Russia best. Russia wealthiest.
Picture Papa John: Not a Big NHL Fan
He's probably still drunk from Louisville's national title.
"Remember how they went toe to toe in the in 2009 playoffs and lit up the scoreboard?" said Penguins head coach Dan Bylsma. "This was like that but completely opposite. I'll never forget it. Unfortunately."
Hockey fans immediately began debating which star had a less impressive exit: Ovechkin going pointsless over the final five games of a first round series against the Rangers, despite holding a two games to one lead, or Crosby being held without a point as his stacked Penguins were swept out of the conference finals by the Bruins.
NBC hockey analyst Mike Milbury said the rekindled rivalry will be huge for hockey.
"These are the top two names in the sport and whenever they're on the same level, that's a positive for the NHL," he said. "Also, it will grow the sport in many other cities that will beat the Capitals and Penguins in the playoffs."
"I know our fans are very excited about this series, and it is well-known that both teams where the colors black and ye- well, I don't even want to say it, in case the words somehow summon the song," said Penguins general manager Ray Shero. "While on the ice we will be enemies, off the ice we agree that we don't want to hear that song ever again."
Khalifa's "Black and Yellow" came out in 2010 and earned heavy play during the Steelers' run to an AFC title. Its life was extended in the spring of 2011 when Boston fans adopted the Pittsburgh rapper's hit and played it during the Bruins' Stanley Cup title march.
"It wasn't so bad two or three years ago, I guess," said Bruins general manager Peter Chiarelli. "But, my god, I don't know if I can take a rebirth. Plus, it's really more of a Pittsburgh song, which makes it kind of pathetic for Boston fans to use it. Hell, let's let Pittsburgh own that ear murder."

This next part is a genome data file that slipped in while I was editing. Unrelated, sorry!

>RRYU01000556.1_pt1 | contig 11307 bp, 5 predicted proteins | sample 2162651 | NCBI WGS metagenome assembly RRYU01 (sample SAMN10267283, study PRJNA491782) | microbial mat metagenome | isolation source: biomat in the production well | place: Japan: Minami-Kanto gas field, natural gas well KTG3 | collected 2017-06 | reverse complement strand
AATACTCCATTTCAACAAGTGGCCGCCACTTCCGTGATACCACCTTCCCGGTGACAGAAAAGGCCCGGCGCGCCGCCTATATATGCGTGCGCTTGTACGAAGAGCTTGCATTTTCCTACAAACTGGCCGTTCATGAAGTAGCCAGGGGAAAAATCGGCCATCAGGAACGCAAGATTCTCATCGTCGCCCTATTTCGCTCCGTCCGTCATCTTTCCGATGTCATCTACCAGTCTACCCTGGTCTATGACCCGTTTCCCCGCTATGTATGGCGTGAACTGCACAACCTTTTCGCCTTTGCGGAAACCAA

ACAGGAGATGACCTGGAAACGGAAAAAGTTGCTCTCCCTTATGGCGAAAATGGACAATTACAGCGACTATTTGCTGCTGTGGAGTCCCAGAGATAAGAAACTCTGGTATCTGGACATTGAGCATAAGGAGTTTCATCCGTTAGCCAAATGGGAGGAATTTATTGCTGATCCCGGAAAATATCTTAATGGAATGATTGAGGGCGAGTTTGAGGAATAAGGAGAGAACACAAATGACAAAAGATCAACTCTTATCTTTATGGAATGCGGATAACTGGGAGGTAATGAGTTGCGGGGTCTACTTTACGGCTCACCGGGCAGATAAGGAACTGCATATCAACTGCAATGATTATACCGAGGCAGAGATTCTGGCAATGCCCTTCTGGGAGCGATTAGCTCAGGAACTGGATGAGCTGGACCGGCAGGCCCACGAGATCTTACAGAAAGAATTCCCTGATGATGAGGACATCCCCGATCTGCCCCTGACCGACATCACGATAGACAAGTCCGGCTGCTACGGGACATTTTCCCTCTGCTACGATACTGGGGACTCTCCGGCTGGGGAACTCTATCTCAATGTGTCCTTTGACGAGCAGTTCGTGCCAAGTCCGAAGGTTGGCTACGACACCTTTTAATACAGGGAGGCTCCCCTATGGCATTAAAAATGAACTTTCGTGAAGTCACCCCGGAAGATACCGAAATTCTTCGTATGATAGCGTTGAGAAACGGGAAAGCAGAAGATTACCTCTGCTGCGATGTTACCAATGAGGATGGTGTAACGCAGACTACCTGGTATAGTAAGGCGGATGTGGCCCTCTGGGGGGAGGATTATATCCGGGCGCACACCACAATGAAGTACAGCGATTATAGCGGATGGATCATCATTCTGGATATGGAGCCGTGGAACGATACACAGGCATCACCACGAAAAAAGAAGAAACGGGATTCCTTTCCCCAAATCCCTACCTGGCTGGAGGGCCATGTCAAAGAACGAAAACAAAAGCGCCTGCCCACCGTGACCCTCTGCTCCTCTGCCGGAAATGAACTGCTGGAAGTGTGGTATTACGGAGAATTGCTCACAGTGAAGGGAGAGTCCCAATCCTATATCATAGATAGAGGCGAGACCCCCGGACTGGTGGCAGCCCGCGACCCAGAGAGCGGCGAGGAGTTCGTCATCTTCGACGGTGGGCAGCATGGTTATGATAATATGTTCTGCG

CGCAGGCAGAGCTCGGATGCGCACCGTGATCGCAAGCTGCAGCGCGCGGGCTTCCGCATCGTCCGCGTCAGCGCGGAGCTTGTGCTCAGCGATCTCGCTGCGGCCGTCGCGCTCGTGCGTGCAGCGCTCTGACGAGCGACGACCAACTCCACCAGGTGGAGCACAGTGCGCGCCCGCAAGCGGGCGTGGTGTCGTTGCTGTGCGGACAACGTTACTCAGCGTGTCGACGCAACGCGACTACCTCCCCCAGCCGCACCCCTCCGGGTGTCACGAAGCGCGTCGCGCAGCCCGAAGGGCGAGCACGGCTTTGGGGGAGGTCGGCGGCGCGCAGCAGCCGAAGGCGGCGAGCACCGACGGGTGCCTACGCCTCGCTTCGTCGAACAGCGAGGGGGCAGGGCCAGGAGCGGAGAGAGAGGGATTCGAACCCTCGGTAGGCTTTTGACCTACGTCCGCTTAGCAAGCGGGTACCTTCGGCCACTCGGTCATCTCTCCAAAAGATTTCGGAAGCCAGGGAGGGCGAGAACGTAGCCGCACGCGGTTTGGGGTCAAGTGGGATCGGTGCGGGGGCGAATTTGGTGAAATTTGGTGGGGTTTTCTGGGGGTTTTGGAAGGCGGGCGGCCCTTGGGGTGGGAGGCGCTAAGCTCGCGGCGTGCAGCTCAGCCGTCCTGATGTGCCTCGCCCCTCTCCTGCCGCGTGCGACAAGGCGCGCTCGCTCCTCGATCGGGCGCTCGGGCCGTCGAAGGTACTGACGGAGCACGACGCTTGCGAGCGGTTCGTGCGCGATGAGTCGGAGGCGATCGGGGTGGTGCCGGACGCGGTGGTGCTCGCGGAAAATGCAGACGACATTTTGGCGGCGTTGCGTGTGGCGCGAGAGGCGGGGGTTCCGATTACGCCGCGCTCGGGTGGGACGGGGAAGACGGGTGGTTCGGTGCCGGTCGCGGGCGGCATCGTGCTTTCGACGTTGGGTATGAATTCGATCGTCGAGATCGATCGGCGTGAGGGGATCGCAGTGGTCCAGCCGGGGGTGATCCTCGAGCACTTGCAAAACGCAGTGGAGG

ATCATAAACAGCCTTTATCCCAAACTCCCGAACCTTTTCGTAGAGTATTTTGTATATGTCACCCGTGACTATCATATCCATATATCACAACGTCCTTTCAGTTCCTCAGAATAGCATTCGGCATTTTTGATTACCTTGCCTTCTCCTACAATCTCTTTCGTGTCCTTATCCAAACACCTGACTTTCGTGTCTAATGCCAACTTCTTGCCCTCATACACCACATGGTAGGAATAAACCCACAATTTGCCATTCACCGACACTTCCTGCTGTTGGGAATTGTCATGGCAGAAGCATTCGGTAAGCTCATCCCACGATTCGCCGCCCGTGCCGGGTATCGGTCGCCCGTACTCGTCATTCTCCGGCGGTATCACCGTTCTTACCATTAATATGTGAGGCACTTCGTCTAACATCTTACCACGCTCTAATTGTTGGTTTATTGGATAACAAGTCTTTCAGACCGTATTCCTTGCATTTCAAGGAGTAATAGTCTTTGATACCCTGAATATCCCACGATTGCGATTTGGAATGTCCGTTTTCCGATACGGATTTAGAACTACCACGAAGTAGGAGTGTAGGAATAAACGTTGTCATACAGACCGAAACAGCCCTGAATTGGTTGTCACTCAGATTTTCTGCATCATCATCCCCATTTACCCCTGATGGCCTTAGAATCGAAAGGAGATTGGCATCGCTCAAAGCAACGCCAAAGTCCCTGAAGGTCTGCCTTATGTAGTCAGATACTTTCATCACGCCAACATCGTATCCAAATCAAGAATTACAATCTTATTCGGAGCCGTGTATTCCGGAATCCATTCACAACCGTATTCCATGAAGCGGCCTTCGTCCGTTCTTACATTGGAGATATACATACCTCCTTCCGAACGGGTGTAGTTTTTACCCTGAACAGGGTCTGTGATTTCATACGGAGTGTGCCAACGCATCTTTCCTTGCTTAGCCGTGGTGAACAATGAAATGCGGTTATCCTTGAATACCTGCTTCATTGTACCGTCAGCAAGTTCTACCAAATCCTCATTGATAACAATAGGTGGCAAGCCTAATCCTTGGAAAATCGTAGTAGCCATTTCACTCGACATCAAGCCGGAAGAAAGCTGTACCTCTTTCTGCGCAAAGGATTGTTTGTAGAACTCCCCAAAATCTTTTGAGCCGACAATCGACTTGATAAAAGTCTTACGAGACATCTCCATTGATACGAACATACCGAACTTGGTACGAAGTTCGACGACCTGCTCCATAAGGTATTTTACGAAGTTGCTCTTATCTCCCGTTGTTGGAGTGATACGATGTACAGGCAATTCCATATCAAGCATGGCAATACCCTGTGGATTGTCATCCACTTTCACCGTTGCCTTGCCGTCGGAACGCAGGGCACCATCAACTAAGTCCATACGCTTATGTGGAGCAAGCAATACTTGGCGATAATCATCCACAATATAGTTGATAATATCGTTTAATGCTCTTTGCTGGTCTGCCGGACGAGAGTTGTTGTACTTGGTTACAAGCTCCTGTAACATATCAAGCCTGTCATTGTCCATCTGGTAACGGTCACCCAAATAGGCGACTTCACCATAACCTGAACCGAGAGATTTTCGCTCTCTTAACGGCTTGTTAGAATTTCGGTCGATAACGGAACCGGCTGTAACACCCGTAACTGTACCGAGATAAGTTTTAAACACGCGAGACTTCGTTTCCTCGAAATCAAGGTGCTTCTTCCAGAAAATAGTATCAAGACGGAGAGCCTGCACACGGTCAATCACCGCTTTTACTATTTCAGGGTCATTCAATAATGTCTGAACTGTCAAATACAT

It's probably the headquarters of a hat company. They love the sales hat tricks generate.
Ahh, yes. NHL superstar Sidney "Geno" Crosby.
Is that a shirt he pulled up or his back hair?
But instead of panicking over the team's Cup dreams fading away, general manager Ray Shero has turned to Pittsburgh's Carnegie Mellon University for help in creating a goalie via the school's 3D printer.
"I'm not willing to sit still and watch this team die," said Shero. "Not after the regular season we had and all the trades we made. Marc simply hasn't done the job and our backup, Tomas Vokoun, is almost 37. He can't be expected to play every game in the playoffs. So creating a real, functioning goalie with a 3D printer was the best option."
Carnegie Mellon engineering professor Dr. Emmett Moncrief handled the job for the Penguins.
"I have actually had the designs of a prototype since last year when Fleury let in every shot against the Flyers," he said. "I knew it would be the same this year. I wasn't surprised when Mr. Shero called."
Or he may just hate Brian Engblom's hair.
America is a smart nation.